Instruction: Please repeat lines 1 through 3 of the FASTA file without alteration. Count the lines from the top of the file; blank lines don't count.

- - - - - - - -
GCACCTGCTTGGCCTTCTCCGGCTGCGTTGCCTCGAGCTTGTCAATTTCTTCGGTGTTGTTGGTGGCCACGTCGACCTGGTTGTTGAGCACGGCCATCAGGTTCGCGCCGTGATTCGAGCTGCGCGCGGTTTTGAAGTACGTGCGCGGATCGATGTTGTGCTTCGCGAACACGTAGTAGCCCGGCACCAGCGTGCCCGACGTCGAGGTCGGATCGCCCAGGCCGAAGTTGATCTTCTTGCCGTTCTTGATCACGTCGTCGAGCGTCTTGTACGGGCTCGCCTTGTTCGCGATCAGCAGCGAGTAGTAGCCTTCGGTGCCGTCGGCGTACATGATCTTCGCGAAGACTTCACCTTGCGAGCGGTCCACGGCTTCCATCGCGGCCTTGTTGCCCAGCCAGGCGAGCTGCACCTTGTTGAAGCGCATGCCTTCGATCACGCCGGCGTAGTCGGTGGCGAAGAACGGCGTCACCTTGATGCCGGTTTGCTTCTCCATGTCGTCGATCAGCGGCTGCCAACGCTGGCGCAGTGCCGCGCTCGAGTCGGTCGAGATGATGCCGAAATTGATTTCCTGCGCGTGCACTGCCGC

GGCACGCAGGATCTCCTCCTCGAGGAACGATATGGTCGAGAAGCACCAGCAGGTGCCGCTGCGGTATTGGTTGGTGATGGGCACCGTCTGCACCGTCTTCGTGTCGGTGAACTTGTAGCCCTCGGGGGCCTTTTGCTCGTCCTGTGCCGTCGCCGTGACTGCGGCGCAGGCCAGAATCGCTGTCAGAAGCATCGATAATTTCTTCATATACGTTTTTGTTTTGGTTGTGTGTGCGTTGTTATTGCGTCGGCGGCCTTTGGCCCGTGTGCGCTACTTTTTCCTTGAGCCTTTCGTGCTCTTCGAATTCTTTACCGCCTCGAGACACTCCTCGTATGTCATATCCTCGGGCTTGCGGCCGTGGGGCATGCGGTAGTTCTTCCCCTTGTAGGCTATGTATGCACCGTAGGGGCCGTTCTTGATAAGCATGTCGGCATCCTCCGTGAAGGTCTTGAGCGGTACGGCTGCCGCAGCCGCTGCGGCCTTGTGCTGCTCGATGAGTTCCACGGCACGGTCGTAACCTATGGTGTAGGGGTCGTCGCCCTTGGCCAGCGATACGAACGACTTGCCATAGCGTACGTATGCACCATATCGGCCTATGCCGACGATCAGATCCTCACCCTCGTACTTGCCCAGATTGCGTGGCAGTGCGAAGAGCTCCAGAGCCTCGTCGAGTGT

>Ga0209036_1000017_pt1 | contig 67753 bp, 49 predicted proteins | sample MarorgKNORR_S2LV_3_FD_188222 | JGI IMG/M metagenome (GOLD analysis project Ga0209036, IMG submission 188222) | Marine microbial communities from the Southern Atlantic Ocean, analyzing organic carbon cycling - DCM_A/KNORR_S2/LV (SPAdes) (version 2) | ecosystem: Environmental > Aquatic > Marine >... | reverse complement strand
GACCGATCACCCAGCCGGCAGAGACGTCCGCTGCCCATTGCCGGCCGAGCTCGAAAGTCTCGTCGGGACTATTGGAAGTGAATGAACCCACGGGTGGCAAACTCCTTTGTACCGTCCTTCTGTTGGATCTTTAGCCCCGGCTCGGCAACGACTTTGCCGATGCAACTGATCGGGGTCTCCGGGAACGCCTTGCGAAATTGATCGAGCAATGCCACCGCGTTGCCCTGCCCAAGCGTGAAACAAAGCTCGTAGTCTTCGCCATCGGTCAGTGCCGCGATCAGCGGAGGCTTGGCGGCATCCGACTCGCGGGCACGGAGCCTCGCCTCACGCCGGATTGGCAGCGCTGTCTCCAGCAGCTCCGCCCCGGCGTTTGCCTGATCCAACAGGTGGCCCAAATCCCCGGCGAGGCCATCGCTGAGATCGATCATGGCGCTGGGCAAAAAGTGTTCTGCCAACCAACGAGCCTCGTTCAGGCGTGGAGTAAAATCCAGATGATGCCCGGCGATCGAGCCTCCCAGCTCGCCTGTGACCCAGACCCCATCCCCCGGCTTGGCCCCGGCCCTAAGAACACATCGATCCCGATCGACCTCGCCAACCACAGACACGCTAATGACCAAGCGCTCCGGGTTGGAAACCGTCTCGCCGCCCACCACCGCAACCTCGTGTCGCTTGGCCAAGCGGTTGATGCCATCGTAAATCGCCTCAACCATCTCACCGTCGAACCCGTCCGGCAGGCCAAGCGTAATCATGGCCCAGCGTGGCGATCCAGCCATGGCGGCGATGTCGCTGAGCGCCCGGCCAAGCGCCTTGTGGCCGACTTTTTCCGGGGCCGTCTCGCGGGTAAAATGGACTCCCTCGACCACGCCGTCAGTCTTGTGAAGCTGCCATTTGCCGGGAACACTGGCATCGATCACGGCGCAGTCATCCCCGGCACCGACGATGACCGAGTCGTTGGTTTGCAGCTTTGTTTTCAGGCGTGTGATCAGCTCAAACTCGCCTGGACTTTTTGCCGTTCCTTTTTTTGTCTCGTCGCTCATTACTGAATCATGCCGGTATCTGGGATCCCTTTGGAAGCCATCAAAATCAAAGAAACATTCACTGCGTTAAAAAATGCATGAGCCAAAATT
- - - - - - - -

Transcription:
GCACCTGCTTGGCCTTCTCCGGCTGCGTTGCCTCGAGCTTGTCAATTTCTTCGGTGTTGTTGGTGGCCACGTCGACCTGGTTGTTGAGCACGGCCATCAGGTTCGCGCCGTGATTCGAGCTGCGCGCGGTTTTGAAGTACGTGCGCGGATCGATGTTGTGCTTCGCGAACACGTAGTAGCCCGGCACCAGCGTGCCCGACGTCGAGGTCGGATCGCCCAGGCCGAAGTTGATCTTCTTGCCGTTCTTGATCACGTCGTCGAGCGTCTTGTACGGGCTCGCCTTGTTCGCGATCAGCAGCGAGTAGTAGCCTTCGGTGCCGTCGGCGTACATGATCTTCGCGAAGACTTCACCTTGCGAGCGGTCCACGGCTTCCATCGCGGCCTTGTTGCCCAGCCAGGCGAGCTGCACCTTGTTGAAGCGCATGCCTTCGATCACGCCGGCGTAGTCGGTGGCGAAGAACGGCGTCACCTTGATGCCGGTTTGCTTCTCCATGTCGTCGATCAGCGGCTGCCAACGCTGGCGCAGTGCCGCGCTCGAGTCGGTCGAGATGATGCCGAAATTGATTTCCTGCGCGTGCACTGCCGC

GGCACGCAGGATCTCCTCCTCGAGGAACGATATGGTCGAGAAGCACCAGCAGGTGCCGCTGCGGTATTGGTTGGTGATGGGCACCGTCTGCACCGTCTTCGTGTCGGTGAACTTGTAGCCCTCGGGGGCCTTTTGCTCGTCCTGTGCCGTCGCCGTGACTGCGGCGCAGGCCAGAATCGCTGTCAGAAGCATCGATAATTTCTTCATATACGTTTTTGTTTTGGTTGTGTGTGCGTTGTTATTGCGTCGGCGGCCTTTGGCCCGTGTGCGCTACTTTTTCCTTGAGCCTTTCGTGCTCTTCGAATTCTTTACCGCCTCGAGACACTCCTCGTATGTCATATCCTCGGGCTTGCGGCCGTGGGGCATGCGGTAGTTCTTCCCCTTGTAGGCTATGTATGCACCGTAGGGGCCGTTCTTGATAAGCATGTCGGCATCCTCCGTGAAGGTCTTGAGCGGTACGGCTGCCGCAGCCGCTGCGGCCTTGTGCTGCTCGATGAGTTCCACGGCACGGTCGTAACCTATGGTGTAGGGGTCGTCGCCCTTGGCCAGCGATACGAACGACTTGCCATAGCGTACGTATGCACCATATCGGCCTATGCCGACGATCAGATCCTCACCCTCGTACTTGCCCAGATTGCGTGGCAGTGCGAAGAGCTCCAGAGCCTCGTCGAGTGT

>Ga0209036_1000017_pt1 | contig 67753 bp, 49 predicted proteins | sample MarorgKNORR_S2LV_3_FD_188222 | JGI IMG/M metagenome (GOLD analysis project Ga0209036, IMG submission 188222) | Marine microbial communities from the Southern Atlantic Ocean, analyzing organic carbon cycling - DCM_A/KNORR_S2/LV (SPAdes) (version 2) | ecosystem: Environmental > Aquatic > Marine >... | reverse complement strand